So I met a man yesterday, had lunch with him. He was a friendly, bald, gray moustached man, eating carrots out of a Tupperware case. We fell into conversation, and at one point he said that he was in Vietnam. We’d been talking about war. I’d mentioned that I’d read that soldiers in Vietnam were issued Dexedrine and various speed pills to get them through the next encounter. And he’d said that that was countenanced, but it wasn’t officially approved, then told me the tale of his war – and ended up by adding, as a little sidenote, that people do funny things in war. A friend of his, for instance. He blasted an eight year old girl. Came upon her in some go through the village maneuver. Little darling kept approaching him. He got out the rifle, warned her to go back, and she kept approaching like Viet bad seed, and he let her have it. And, he said, she exploded, meaning that she’d been wired.
Then the guy said, two war crimes there, really. One is killing the eight year old, one is the Cong wiring her up.
I said yes.
This was not supposed to be happening again. That girl, that bomb, that GI, those dreams, that crippled life, that ended life, that desolation wrought on a citizenry by its own government, intoxicated by power and lies – no, this was not supposed to happen again. I remember hearing stories like that man’s – who was placidly chewing his carrots – when I was eighteen, nineteen. In the seventies, you were always running into vets who were never coming home, you could tell it from their eyes and their raddled faces, and especially their laughs, and their stories. And you knew much of it was bullshit. But you also knew that so much external damage implied something had happened the way a crater implies a shell.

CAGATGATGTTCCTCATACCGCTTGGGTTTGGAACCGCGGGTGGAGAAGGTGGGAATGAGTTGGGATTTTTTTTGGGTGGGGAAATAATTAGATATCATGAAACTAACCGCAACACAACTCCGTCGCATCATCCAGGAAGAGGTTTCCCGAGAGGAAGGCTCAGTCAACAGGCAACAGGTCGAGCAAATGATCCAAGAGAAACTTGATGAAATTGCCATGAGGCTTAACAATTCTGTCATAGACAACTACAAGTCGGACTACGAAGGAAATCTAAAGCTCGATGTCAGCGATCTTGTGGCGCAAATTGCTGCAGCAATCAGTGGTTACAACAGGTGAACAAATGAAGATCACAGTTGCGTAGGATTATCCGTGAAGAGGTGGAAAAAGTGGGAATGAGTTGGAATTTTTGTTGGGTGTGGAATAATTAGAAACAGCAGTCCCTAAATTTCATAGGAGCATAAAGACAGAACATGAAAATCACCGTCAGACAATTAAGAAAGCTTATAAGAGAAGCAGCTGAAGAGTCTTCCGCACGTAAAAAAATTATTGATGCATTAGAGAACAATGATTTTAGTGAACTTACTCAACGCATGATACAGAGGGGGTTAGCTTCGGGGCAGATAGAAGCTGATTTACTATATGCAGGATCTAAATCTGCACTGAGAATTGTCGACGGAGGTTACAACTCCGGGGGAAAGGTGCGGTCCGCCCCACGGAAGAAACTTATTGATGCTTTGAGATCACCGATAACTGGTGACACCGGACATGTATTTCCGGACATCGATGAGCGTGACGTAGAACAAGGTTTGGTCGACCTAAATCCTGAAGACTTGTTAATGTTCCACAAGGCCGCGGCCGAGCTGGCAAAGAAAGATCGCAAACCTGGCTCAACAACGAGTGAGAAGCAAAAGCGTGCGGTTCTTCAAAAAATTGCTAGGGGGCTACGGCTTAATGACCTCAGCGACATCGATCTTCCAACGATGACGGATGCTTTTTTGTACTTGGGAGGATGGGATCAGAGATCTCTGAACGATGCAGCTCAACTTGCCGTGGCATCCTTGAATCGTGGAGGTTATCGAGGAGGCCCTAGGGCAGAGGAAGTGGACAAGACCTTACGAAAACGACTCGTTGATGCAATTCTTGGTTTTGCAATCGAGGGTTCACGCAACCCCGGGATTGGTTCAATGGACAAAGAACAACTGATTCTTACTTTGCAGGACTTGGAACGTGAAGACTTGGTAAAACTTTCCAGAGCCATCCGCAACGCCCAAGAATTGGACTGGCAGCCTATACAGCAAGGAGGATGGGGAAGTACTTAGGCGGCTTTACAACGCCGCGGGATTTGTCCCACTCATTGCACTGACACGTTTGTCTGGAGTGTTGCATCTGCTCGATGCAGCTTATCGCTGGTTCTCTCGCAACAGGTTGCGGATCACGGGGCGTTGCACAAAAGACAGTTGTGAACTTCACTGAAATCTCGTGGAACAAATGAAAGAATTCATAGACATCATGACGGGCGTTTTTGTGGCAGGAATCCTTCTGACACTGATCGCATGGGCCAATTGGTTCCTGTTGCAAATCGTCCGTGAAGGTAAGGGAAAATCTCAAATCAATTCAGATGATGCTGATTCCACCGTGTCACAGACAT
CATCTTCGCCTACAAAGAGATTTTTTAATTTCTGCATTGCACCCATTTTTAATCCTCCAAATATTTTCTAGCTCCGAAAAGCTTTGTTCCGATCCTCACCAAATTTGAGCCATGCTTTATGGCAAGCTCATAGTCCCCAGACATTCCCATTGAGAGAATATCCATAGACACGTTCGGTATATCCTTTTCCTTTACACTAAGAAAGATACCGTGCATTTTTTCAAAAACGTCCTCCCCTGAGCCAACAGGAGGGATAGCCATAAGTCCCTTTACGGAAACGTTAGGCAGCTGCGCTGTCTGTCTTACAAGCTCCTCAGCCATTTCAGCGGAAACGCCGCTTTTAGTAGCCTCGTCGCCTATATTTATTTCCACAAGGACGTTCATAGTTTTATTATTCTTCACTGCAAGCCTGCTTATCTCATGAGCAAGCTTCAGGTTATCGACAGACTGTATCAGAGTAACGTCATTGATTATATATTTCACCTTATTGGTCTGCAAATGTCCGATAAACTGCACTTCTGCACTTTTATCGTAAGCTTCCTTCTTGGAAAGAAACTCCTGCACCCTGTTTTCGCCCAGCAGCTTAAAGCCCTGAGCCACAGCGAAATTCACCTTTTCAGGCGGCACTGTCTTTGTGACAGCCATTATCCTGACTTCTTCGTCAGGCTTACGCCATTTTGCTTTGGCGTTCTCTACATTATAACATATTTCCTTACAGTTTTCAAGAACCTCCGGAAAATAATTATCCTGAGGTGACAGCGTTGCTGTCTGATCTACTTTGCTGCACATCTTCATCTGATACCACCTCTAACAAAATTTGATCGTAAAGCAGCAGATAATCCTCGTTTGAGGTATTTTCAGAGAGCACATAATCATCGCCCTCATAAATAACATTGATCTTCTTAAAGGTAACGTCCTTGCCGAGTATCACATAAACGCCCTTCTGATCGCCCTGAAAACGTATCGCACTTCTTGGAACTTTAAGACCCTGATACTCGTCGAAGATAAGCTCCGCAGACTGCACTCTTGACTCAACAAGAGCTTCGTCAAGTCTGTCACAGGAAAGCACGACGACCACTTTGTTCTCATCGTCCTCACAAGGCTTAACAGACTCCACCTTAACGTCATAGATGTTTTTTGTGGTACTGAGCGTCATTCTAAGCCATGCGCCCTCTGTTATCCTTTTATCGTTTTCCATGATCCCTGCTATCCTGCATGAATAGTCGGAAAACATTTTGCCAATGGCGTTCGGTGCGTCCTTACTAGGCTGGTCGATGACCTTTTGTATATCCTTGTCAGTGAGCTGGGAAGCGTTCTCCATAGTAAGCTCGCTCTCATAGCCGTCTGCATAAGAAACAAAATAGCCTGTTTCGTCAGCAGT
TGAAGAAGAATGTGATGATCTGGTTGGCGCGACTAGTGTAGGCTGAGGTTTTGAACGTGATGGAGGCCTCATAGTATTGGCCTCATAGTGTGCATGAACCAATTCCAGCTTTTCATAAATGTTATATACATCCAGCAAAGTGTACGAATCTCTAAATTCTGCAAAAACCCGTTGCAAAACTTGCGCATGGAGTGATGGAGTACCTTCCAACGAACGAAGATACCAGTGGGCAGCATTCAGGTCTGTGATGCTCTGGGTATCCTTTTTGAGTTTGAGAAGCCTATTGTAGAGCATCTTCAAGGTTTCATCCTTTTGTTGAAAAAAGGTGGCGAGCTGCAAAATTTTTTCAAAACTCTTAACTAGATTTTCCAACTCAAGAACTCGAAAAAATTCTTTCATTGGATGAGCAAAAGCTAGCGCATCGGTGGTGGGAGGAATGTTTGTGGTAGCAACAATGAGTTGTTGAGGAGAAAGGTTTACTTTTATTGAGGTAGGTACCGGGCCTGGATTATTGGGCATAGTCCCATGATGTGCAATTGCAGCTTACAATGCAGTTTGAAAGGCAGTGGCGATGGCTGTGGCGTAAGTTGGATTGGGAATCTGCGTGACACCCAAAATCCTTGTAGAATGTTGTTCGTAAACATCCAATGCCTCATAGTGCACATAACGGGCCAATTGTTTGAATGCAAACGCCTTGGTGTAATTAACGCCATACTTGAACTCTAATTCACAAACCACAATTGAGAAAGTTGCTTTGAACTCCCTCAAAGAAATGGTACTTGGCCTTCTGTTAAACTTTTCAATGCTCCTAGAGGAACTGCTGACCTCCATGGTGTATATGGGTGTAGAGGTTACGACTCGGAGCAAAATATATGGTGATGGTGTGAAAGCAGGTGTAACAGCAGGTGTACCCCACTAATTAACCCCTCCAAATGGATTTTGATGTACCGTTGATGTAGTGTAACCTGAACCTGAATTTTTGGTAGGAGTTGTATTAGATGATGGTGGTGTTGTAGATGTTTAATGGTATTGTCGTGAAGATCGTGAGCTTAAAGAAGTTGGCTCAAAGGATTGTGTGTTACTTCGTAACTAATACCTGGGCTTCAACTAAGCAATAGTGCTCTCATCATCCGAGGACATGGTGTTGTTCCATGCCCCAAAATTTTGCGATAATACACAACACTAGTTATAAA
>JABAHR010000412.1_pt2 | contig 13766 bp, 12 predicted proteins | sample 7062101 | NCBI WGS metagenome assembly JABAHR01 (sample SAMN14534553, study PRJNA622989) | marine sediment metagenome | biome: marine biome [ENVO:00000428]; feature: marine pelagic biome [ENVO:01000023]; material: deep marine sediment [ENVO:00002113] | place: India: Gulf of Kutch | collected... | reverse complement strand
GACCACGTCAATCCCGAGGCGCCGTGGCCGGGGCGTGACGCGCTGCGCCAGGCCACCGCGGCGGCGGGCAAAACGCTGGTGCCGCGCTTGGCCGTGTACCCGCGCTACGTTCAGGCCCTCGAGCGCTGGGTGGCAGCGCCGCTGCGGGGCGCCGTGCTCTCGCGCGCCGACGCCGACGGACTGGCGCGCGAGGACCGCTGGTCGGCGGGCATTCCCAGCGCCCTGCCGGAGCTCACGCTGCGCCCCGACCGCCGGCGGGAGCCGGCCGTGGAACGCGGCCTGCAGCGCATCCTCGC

Here are pictures from Falluja. I don’t find images of viscera and blood particularly sickening. It happens. Nor am I against violence per se – it is no joke that liberty is purchased with blood. But this isn’t liberty. This is senseless retaliation, for purposes that have been so wound in a labyrinth of Bush’s photo op politics as to be long lost; as these pictures go out to Baghdad and Basra, they pretty much put an end to the ‘good feeling’ that Americans are always polling the Iraqis to pull out of them, our colonialism with a smiley face.
I admit it -- I was fooled. I thought there was something like a learning curve operating in the bowels of the CPA. That Bremer had recognized his mistakes. I was wrong. They have learned nothing. Nothing, amazingly enough. These are people on whom all experience is lost.